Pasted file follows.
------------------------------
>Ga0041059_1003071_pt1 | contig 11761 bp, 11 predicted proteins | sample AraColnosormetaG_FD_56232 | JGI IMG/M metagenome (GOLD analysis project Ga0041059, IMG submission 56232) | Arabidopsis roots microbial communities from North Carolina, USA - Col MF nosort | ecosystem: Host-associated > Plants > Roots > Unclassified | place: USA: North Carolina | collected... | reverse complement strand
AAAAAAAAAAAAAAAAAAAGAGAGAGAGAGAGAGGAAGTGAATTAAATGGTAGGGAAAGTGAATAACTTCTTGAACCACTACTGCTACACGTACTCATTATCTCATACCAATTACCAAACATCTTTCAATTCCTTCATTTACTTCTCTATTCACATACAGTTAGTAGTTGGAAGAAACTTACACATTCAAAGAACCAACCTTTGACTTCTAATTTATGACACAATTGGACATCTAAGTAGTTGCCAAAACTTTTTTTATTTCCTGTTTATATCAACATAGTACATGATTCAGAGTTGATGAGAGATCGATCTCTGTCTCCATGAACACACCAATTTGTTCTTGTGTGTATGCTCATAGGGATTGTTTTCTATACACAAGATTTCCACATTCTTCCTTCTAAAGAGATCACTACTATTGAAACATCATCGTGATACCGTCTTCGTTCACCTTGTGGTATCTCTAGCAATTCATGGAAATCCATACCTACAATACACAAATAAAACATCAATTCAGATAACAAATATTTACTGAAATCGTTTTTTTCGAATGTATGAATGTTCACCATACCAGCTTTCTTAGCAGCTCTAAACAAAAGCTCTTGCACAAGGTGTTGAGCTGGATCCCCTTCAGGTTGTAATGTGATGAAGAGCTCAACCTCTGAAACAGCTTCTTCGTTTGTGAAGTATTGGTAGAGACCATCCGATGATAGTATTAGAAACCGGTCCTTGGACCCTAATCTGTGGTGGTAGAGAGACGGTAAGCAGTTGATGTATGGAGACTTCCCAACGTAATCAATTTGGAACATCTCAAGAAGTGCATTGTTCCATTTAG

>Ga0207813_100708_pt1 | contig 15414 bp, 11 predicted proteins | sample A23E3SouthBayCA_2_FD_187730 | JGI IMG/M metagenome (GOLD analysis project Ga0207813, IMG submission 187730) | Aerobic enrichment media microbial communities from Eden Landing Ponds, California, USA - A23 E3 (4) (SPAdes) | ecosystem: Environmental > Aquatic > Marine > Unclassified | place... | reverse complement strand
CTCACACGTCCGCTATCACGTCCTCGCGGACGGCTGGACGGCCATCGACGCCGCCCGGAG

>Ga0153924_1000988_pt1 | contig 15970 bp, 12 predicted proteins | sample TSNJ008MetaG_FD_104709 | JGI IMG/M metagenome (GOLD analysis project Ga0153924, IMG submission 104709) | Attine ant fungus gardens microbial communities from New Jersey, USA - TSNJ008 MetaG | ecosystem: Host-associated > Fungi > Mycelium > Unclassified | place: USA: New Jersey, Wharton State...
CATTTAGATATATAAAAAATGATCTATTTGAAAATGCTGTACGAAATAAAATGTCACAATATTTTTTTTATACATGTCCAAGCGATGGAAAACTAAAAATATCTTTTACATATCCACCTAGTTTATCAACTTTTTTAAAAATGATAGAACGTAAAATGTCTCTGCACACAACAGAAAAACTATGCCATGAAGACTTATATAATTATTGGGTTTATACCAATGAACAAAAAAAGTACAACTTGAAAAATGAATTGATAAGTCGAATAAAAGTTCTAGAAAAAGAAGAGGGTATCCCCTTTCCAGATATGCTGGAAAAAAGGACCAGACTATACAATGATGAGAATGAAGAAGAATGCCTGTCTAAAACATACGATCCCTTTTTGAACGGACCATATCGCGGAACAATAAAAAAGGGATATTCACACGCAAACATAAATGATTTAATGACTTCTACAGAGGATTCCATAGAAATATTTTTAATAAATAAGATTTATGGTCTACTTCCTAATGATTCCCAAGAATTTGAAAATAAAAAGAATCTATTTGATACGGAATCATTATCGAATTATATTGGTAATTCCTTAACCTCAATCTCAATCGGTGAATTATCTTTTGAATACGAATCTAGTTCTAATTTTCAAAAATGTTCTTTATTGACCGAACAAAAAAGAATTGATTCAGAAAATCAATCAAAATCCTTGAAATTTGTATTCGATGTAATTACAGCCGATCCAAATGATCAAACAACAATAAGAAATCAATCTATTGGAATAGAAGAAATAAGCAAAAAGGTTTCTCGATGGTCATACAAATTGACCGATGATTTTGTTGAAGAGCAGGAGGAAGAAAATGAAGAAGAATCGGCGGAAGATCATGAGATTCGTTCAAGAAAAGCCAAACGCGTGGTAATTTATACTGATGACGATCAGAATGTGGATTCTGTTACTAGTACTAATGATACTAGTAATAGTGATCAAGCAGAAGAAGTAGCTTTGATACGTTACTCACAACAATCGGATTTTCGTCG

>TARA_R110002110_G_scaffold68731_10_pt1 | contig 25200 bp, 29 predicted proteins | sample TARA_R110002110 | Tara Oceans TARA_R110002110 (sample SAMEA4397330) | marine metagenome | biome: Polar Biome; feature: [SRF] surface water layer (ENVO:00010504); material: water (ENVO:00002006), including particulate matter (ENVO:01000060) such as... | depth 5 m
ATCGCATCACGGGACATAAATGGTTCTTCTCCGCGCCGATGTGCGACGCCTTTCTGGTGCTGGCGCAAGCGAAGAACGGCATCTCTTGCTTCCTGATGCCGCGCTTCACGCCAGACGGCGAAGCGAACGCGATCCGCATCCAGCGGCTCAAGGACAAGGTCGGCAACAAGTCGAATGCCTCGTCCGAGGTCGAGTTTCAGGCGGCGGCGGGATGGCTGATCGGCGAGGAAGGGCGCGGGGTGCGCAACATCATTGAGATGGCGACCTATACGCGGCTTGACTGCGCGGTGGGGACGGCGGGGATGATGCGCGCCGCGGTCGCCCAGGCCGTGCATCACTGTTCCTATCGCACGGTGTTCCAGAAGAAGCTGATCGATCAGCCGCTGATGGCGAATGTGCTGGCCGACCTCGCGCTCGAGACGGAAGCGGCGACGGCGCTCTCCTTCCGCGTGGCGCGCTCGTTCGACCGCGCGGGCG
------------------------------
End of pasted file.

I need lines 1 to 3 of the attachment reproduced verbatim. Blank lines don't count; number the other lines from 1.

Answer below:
>Ga0041059_1003071_pt1 | contig 11761 bp, 11 predicted proteins | sample AraColnosormetaG_FD_56232 | JGI IMG/M metagenome (GOLD analysis project Ga0041059, IMG submission 56232) | Arabidopsis roots microbial communities from North Carolina, USA - Col MF nosort | ecosystem: Host-associated > Plants > Roots > Unclassified | place: USA: North Carolina | collected... | reverse complement strand
AAAAAAAAAAAAAAAAAAAGAGAGAGAGAGAGAGGAAGTGAATTAAATGGTAGGGAAAGTGAATAACTTCTTGAACCACTACTGCTACACGTACTCATTATCTCATACCAATTACCAAACATCTTTCAATTCCTTCATTTACTTCTCTATTCACATACAGTTAGTAGTTGGAAGAAACTTACACATTCAAAGAACCAACCTTTGACTTCTAATTTATGACACAATTGGACATCTAAGTAGTTGCCAAAACTTTTTTTATTTCCTGTTTATATCAACATAGTACATGATTCAGAGTTGATGAGAGATCGATCTCTGTCTCCATGAACACACCAATTTGTTCTTGTGTGTATGCTCATAGGGATTGTTTTCTATACACAAGATTTCCACATTCTTCCTTCTAAAGAGATCACTACTATTGAAACATCATCGTGATACCGTCTTCGTTCACCTTGTGGTATCTCTAGCAATTCATGGAAATCCATACCTACAATACACAAATAAAACATCAATTCAGATAACAAATATTTACTGAAATCGTTTTTTTCGAATGTATGAATGTTCACCATACCAGCTTTCTTAGCAGCTCTAAACAAAAGCTCTTGCACAAGGTGTTGAGCTGGATCCCCTTCAGGTTGTAATGTGATGAAGAGCTCAACCTCTGAAACAGCTTCTTCGTTTGTGAAGTATTGGTAGAGACCATCCGATGATAGTATTAGAAACCGGTCCTTGGACCCTAATCTGTGGTGGTAGAGAGACGGTAAGCAGTTGATGTATGGAGACTTCCCAACGTAATCAATTTGGAACATCTCAAGAAGTGCATTGTTCCATTTAG

>Ga0207813_100708_pt1 | contig 15414 bp, 11 predicted proteins | sample A23E3SouthBayCA_2_FD_187730 | JGI IMG/M metagenome (GOLD analysis project Ga0207813, IMG submission 187730) | Aerobic enrichment media microbial communities from Eden Landing Ponds, California, USA - A23 E3 (4) (SPAdes) | ecosystem: Environmental > Aquatic > Marine > Unclassified | place... | reverse complement strand